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Terrorism is just so darn sensational, who can resist?

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by John Moffett

A whole section of a small town in Texas is nearly leveled by an explosion; 14 known dead, mostly firefighters. Many more still missing. Not sensational enough? Definitely not, according to media analysts. When you can do a 24/7 orgy of terrorism sensationalism, why dwell on mundane accidents? That is the consensus of media analysts like Robert Thompson of Syracuse University who claimed "terrorism trumps an accident." It doesn't matter if the accident was the result of lax safety procedures, or poor regulatory oversight, or cost cutting to improve the bottom line at the expense of worker safety. It's just an accident. Move along.

The New York Times this morning had at least 8 top stories on the bombings and manhunt in Boston, and just one on the Texas fertilizer plant explosion disaster. And this is while the disaster in Texas was still unfolding with funerals and a continued search for the missing. It wasn't as interesting that people are still missing in the Texas explosion because it wasn't a terrorist event. Corporate disasters are just less interesting than "terrorism" and police chases. Imagine if the explosion had been blamed on terrorists? What would the media response have been?

This is the state of our modern corporate media. Every aspect of the Boston bombing story, every tiny background detail is lavished with column space and air time. Implications for immigration reform and every other thing that can possibly be connected to the bombing and manhunt will be discussed ad infinitum, perhaps for weeks to come. Every background detail of people even vaguely associated with the story will be reported without fail.

But notice how most of the corporate media will not link the fertilizer plant disaster to lax regulations of corporations, or to the defunding of OSHA, the EPA or other regulatory agencies. No concern about how corporations now write the legislation that goes before Congress, or how lobbyists have undue control on Capitol Hill and with the White House. Nothing on how all of this is in part responsible for company-related disasters like the one in Texas. And even when concern is expressed, it is short-lived when compared to the coverage of Boston. The corporate media don't tend to focus on what is important for Americans and our democracy, but rather what gets people to tune in and whatever brings in the ad revenues. The audience bears some responsibility, because news organizations spend time on the stories that sell. My guess is that only a fraction of readers at the Times clicked on the story about the Texas fertilizer plant explosion as compared with the number that clicked on the background story on the two brothers implicated in the bombings.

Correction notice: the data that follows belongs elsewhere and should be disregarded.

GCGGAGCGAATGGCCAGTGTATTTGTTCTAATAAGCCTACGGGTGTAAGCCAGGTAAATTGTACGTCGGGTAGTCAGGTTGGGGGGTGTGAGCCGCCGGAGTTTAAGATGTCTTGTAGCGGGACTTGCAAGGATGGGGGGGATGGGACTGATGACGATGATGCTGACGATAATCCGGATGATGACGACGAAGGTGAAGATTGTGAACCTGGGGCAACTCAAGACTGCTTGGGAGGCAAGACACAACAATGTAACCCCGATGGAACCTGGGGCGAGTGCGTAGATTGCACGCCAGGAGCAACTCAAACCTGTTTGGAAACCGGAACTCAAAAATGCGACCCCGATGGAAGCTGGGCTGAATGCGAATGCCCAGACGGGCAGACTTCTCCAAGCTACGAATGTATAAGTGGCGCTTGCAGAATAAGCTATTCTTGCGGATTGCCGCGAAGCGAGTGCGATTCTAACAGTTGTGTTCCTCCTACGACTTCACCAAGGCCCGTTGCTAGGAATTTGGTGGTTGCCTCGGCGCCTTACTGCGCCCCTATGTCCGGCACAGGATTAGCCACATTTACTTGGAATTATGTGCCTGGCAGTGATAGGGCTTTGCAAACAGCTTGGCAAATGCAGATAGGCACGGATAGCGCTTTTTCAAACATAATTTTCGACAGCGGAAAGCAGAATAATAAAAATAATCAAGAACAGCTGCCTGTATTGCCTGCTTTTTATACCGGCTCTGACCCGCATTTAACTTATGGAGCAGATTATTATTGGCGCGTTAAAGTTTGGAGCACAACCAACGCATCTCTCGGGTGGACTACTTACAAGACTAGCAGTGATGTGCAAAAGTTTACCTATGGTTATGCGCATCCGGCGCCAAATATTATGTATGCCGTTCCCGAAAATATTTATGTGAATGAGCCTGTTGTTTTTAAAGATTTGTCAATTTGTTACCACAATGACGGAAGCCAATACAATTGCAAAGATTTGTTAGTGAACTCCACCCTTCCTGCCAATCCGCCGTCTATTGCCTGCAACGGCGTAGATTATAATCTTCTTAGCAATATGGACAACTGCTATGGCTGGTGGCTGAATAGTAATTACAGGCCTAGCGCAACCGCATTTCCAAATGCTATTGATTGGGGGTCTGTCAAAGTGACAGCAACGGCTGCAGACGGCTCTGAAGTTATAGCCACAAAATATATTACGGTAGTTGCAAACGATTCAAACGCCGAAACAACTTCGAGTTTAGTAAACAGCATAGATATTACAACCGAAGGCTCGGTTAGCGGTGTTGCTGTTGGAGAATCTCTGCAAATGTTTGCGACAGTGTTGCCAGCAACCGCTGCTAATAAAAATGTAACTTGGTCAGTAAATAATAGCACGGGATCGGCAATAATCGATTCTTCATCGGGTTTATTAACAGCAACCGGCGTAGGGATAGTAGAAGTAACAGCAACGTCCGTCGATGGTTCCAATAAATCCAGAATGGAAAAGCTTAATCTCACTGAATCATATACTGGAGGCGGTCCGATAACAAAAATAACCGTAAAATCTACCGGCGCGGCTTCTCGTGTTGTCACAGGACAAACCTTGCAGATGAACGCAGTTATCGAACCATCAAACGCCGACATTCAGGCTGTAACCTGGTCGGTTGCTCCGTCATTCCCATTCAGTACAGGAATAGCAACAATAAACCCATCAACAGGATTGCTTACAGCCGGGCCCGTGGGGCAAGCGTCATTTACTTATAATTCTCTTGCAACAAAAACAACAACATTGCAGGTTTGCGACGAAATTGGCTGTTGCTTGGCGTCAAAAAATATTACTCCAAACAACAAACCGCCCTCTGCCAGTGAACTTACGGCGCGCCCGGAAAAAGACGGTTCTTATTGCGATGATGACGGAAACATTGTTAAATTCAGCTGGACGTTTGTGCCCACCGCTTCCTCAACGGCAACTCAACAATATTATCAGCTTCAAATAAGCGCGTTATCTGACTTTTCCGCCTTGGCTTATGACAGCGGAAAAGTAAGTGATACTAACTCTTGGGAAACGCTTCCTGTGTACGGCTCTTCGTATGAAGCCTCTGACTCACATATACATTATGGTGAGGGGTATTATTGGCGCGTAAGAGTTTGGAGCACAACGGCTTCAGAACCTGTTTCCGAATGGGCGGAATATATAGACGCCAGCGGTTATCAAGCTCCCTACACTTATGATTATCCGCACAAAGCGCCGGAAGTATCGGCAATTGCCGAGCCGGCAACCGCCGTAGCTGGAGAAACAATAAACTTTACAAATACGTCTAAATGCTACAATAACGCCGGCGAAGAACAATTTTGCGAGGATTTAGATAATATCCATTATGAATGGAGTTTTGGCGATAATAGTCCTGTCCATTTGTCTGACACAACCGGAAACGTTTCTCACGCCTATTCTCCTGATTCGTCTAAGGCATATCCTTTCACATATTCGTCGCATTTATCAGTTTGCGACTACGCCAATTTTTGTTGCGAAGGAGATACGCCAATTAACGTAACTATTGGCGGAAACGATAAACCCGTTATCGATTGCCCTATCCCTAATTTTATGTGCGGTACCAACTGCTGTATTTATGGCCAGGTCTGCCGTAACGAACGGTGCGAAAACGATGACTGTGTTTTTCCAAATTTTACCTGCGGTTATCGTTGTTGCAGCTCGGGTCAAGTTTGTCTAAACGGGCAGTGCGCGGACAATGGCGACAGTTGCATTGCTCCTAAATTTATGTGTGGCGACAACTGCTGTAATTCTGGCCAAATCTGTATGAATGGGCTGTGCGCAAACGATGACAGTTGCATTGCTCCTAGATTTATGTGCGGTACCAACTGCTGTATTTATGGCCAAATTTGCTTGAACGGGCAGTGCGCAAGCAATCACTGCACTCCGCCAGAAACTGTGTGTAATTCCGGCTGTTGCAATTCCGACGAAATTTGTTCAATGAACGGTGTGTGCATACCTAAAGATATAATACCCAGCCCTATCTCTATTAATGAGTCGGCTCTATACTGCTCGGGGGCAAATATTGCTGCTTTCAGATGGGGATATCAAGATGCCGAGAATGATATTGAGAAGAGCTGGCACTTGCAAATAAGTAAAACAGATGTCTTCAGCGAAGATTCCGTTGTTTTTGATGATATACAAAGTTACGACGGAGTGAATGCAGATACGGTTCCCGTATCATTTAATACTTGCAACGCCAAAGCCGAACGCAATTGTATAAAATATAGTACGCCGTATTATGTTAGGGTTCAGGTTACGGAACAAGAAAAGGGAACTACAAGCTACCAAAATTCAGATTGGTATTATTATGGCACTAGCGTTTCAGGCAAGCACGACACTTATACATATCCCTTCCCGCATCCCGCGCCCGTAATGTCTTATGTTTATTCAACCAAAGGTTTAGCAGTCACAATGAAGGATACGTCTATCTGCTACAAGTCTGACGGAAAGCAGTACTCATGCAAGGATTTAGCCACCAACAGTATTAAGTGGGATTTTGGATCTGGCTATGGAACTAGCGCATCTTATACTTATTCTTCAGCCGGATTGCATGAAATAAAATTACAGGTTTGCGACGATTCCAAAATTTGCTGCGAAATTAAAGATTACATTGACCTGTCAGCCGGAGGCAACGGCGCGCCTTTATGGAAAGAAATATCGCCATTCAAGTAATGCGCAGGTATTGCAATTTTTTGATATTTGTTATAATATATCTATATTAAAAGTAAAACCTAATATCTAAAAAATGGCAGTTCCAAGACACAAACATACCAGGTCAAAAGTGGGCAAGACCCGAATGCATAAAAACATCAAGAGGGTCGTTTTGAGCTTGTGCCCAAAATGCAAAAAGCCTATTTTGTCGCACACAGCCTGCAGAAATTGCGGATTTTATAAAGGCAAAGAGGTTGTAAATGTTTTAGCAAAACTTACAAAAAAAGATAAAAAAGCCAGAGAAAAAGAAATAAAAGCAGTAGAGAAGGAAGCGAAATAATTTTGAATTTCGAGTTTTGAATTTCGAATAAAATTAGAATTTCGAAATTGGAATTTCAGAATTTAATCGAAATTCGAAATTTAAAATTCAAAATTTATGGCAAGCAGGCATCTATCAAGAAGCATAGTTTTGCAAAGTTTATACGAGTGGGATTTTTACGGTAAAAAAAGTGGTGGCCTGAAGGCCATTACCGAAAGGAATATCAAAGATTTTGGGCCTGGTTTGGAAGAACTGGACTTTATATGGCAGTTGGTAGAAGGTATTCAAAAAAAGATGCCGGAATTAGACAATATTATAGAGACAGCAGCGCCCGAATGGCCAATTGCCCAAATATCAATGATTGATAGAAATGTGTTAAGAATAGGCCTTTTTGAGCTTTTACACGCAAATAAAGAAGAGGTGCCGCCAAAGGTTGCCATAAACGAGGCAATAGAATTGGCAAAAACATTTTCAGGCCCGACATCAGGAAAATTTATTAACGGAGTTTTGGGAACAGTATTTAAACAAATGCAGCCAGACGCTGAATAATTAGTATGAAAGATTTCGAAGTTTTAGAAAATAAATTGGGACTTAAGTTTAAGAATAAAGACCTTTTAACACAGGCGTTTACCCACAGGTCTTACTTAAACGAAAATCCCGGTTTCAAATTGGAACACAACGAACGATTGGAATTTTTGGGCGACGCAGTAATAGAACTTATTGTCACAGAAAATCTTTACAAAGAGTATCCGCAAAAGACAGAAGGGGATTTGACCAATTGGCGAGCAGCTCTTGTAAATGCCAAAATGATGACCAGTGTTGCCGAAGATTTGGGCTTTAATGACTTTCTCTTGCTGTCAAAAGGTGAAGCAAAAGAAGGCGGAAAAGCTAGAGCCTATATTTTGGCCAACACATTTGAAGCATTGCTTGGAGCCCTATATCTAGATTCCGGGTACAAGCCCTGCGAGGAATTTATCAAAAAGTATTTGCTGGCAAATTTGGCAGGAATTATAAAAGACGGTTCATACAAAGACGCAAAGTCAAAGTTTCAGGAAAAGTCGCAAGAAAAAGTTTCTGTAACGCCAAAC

I am not saying that the Boston story wasn't big news, because it was huge. I am saying that the media obsession with terrorism when it is caused by individuals, and the near indifference to many disasters caused by corporations and lax government oversight needs to be examined closely. I don't expect this to happen though. "Media experts" agree, "terrorism trumps an accident." It's never terrorism when a company with a bad safety record causes death and destruction. It doesn't matter what the death toll is, or the level of destruction, or the degree of corporate malfeasance. If they can't pin it on terrorists then it just doesn't deserve that kind of attention. 

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http://www.n-acetylaspartate.com

John R. Moffett PhD is a research neuroscientist in the Washington, DC area. Dr. Moffett's main area of research focuses on the brain metabolite N-acetylaspartate, and an associated genetic disorder known as Canavan disease.


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